Communism is often offered as an inverse or opposite of capitalism, something which might perhaps appear following capitalism’s defeat or collapse, but which for now remains obscure, unimaginable, impossible. As such, many so-called “communists” spend their time being rather obsessed with capitalism, its economies, finance, laws of value, etc. Their sole practice remains some kind of mastery / endless diagnoses of the history, mechanisms, and minutiae of capital. Never before have so many self-described “materialists” spent so much time in libraries reading dusty old books, or sitting home alone with their laptops. Never before have materialists been so separated from the world, from their bodies, from life itself.

Alain Badiou, in his Rebirth of History (2011), writes, “during an international conference on the idea of communism, Antonio Negri publicly took me as an example of those who claim to be communists without even being Marxists. In short, I replied that that was better than claiming to be Marxist without even being communist.”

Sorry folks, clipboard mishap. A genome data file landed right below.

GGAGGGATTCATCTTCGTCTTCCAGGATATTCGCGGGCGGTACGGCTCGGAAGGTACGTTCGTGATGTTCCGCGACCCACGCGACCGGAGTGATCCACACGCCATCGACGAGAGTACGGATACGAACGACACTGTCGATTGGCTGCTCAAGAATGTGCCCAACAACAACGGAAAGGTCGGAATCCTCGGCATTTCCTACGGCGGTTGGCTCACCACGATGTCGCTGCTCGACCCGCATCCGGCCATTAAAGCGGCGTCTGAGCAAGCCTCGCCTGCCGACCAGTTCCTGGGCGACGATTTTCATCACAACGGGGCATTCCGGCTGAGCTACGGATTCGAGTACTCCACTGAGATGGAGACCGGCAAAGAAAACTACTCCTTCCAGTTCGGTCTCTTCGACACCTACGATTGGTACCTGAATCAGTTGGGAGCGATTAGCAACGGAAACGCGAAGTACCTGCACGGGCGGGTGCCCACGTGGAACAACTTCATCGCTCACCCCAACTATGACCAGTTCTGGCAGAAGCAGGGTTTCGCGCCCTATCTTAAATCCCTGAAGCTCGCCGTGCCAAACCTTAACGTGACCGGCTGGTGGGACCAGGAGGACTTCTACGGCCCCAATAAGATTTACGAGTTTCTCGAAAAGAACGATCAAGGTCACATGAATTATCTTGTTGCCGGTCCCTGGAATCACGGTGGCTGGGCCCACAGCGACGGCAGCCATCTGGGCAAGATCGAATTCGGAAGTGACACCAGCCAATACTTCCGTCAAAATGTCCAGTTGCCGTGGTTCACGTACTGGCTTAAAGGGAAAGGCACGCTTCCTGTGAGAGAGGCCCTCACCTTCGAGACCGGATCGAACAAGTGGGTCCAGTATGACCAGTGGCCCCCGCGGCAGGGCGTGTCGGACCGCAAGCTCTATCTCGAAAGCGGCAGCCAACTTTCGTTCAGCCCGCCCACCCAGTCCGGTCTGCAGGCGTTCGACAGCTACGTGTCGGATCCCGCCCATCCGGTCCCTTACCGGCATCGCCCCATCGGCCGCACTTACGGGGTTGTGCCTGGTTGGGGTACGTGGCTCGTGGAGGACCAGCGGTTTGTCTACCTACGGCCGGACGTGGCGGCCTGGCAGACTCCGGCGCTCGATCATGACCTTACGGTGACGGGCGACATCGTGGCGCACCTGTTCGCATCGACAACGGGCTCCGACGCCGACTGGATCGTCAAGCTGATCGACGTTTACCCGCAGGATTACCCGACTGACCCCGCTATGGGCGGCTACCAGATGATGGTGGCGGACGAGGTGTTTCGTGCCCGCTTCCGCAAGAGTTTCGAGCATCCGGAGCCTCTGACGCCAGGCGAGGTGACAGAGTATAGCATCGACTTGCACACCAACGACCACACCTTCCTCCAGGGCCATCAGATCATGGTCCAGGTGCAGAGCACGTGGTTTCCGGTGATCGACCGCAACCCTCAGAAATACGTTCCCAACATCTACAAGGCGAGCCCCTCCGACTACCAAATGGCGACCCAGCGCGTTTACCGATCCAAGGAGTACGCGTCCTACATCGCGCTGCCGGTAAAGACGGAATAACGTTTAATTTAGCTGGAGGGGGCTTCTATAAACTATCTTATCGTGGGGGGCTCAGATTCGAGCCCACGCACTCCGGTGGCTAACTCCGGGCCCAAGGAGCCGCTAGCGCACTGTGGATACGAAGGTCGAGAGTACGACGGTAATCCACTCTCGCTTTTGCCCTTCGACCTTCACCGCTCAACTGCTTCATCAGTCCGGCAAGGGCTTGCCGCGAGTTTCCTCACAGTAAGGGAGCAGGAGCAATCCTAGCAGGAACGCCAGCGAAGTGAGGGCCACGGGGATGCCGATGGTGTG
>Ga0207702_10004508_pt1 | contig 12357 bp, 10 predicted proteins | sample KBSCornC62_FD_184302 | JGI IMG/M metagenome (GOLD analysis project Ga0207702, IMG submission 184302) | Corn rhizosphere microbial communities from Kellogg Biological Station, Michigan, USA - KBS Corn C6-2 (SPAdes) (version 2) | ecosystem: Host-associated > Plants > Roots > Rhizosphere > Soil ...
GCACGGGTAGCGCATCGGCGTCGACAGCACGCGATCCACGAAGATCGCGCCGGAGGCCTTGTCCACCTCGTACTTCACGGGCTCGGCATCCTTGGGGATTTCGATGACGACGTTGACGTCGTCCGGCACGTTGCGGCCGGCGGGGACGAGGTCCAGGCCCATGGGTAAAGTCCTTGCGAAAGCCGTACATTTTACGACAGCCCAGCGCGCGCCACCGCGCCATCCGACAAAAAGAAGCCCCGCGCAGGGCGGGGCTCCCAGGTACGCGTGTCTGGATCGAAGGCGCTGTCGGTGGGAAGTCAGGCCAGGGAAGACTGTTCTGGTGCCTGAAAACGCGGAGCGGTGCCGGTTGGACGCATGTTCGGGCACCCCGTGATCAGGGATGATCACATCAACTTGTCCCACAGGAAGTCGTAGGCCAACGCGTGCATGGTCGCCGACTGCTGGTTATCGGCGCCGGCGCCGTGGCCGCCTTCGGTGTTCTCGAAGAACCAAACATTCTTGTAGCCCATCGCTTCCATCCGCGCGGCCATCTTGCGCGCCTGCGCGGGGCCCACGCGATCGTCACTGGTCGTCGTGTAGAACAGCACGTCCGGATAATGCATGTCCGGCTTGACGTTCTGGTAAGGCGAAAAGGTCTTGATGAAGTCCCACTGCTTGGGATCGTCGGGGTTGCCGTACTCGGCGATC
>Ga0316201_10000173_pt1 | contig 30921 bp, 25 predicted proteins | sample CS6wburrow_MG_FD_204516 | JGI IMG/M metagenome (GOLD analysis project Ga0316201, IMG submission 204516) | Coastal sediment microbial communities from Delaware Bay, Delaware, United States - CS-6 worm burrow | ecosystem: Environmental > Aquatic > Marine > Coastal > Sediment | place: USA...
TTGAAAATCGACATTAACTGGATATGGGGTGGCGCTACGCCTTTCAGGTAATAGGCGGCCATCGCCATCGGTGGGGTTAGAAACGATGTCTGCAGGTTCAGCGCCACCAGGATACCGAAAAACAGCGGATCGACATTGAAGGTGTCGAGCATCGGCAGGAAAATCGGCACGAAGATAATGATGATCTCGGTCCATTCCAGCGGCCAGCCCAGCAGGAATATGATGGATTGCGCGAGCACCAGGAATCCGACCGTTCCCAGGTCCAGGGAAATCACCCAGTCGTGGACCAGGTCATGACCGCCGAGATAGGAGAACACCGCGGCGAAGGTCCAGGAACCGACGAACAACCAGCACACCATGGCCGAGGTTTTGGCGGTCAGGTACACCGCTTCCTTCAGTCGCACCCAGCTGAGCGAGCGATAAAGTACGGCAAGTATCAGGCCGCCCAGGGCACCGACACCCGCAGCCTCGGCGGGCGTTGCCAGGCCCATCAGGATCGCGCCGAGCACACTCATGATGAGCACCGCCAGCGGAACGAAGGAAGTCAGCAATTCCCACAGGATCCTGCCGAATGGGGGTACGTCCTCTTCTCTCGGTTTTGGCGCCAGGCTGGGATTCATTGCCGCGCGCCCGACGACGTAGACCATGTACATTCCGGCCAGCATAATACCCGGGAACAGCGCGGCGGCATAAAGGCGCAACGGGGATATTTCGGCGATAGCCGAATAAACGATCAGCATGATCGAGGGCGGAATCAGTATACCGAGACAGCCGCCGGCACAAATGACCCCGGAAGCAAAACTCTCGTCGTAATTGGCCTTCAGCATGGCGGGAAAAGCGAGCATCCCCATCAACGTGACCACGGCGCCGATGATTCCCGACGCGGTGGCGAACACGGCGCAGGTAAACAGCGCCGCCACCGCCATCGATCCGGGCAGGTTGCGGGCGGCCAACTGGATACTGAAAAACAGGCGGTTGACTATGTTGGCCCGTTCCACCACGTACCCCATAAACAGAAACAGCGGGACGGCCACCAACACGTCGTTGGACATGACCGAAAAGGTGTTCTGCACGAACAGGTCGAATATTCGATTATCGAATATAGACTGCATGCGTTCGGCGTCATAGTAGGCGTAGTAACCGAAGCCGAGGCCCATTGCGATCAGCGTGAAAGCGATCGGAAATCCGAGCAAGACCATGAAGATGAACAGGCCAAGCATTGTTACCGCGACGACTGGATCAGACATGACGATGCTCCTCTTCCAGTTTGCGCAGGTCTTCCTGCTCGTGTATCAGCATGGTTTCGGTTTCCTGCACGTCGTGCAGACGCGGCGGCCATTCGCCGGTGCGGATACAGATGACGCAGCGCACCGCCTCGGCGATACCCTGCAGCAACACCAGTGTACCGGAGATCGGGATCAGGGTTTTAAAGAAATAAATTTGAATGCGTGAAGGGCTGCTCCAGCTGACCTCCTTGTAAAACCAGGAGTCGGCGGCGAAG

We think it’s in this potential breach between the Marxist and the communist–between “anti-capitalism” and communism–which marks the shift in orientation from analysis to life itself. From a politics which ignores or takes for granted the basic questions and decisions of what it means to live today (or whose answer is only misery and degradation, exploitation and oppression); to a set of positions emerging and inseparable from the form they take as life-in-common. Another way this could be narrated is as an almost theological schism: either meaning and truth can only be found in the final judgement/afterlife; or it can be accessed immediately in the here-and-now.